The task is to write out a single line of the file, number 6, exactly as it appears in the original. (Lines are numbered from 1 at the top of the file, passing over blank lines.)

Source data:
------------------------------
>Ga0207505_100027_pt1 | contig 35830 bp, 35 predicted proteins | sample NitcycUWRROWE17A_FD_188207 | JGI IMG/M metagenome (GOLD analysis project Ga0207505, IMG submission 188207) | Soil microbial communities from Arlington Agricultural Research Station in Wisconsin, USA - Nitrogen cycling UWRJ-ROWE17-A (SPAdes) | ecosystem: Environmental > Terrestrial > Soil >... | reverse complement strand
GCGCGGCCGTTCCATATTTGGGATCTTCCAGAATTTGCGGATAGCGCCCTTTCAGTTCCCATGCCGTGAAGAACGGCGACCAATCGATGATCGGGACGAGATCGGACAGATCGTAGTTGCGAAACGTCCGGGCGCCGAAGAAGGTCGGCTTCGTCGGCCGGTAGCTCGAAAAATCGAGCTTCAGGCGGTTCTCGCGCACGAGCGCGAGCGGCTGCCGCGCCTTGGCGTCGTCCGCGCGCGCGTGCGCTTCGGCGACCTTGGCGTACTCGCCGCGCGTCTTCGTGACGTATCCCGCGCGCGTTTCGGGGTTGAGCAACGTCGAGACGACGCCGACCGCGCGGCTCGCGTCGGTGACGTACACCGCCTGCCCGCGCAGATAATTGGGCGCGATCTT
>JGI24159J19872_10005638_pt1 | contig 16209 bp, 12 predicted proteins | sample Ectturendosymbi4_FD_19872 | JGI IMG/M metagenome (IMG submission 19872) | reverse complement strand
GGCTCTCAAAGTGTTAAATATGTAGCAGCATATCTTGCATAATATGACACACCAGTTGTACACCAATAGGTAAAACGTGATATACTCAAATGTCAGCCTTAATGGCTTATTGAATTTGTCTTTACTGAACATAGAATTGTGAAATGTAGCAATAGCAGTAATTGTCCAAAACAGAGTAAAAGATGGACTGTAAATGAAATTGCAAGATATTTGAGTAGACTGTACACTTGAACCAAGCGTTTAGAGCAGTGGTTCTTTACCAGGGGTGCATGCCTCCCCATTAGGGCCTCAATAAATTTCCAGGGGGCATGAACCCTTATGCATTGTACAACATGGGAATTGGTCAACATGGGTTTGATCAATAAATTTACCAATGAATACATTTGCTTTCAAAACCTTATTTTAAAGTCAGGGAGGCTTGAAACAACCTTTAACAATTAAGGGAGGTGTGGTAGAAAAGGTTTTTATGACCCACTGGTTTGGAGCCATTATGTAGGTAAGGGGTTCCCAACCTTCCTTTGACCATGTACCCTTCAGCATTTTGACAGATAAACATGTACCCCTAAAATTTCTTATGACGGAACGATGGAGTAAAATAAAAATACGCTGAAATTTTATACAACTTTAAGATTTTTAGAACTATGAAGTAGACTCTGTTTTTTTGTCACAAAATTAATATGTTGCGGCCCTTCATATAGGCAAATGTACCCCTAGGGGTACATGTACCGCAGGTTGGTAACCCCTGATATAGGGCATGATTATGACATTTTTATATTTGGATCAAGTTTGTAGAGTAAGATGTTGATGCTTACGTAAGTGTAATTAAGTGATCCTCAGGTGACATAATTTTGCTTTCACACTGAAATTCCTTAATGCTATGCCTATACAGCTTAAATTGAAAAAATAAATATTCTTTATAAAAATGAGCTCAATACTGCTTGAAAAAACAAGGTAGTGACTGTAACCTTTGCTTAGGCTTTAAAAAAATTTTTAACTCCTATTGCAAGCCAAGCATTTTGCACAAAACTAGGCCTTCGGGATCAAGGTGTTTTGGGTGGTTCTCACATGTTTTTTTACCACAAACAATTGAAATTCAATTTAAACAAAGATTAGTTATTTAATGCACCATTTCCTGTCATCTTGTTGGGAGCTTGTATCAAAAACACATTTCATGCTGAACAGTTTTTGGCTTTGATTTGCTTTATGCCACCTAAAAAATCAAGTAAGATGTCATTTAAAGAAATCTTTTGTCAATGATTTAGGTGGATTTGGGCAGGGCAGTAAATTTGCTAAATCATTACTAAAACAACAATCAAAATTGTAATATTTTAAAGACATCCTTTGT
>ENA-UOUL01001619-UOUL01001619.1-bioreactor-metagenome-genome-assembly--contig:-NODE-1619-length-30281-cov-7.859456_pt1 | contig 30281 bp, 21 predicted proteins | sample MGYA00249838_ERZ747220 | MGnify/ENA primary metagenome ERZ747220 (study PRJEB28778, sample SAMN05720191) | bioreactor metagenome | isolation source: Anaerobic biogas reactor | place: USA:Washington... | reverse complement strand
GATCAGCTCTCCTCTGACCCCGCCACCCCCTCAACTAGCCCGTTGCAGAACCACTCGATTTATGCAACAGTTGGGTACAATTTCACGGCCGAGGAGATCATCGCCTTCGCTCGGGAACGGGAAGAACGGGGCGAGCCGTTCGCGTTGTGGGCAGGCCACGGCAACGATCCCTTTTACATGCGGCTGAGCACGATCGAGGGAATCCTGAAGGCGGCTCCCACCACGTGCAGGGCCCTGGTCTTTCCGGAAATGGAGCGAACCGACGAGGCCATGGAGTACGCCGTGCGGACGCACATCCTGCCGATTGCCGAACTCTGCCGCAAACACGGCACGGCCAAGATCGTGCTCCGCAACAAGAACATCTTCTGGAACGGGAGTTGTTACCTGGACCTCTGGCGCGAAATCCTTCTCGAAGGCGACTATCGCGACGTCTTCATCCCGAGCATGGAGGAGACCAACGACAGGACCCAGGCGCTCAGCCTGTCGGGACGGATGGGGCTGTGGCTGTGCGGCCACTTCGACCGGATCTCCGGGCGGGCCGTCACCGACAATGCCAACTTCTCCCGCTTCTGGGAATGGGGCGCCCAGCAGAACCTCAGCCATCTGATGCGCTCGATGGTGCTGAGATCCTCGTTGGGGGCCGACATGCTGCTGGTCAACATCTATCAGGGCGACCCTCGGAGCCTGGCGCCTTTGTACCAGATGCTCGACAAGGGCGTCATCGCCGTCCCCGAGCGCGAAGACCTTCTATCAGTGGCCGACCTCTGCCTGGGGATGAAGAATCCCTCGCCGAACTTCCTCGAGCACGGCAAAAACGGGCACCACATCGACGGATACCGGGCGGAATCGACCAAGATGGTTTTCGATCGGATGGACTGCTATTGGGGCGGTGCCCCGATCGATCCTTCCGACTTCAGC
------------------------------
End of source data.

GATCAGCTCTCCTCTGACCCCGCCACCCCCTCAACTAGCCCGTTGCAGAACCACTCGATTTATGCAACAGTTGGGTACAATTTCACGGCCGAGGAGATCATCGCCTTCGCTCGGGAACGGGAAGAACGGGGCGAGCCGTTCGCGTTGTGGGCAGGCCACGGCAACGATCCCTTTTACATGCGGCTGAGCACGATCGAGGGAATCCTGAAGGCGGCTCCCACCACGTGCAGGGCCCTGGTCTTTCCGGAAATGGAGCGAACCGACGAGGCCATGGAGTACGCCGTGCGGACGCACATCCTGCCGATTGCCGAACTCTGCCGCAAACACGGCACGGCCAAGATCGTGCTCCGCAACAAGAACATCTTCTGGAACGGGAGTTGTTACCTGGACCTCTGGCGCGAAATCCTTCTCGAAGGCGACTATCGCGACGTCTTCATCCCGAGCATGGAGGAGACCAACGACAGGACCCAGGCGCTCAGCCTGTCGGGACGGATGGGGCTGTGGCTGTGCGGCCACTTCGACCGGATCTCCGGGCGGGCCGTCACCGACAATGCCAACTTCTCCCGCTTCTGGGAATGGGGCGCCCAGCAGAACCTCAGCCATCTGATGCGCTCGATGGTGCTGAGATCCTCGTTGGGGGCCGACATGCTGCTGGTCAACATCTATCAGGGCGACCCTCGGAGCCTGGCGCCTTTGTACCAGATGCTCGACAAGGGCGTCATCGCCGTCCCCGAGCGCGAAGACCTTCTATCAGTGGCCGACCTCTGCCTGGGGATGAAGAATCCCTCGCCGAACTTCCTCGAGCACGGCAAAAACGGGCACCACATCGACGGATACCGGGCGGAATCGACCAAGATGGTTTTCGATCGGATGGACTGCTATTGGGGCGGTGCCCCGATCGATCCTTCCGACTTCAGC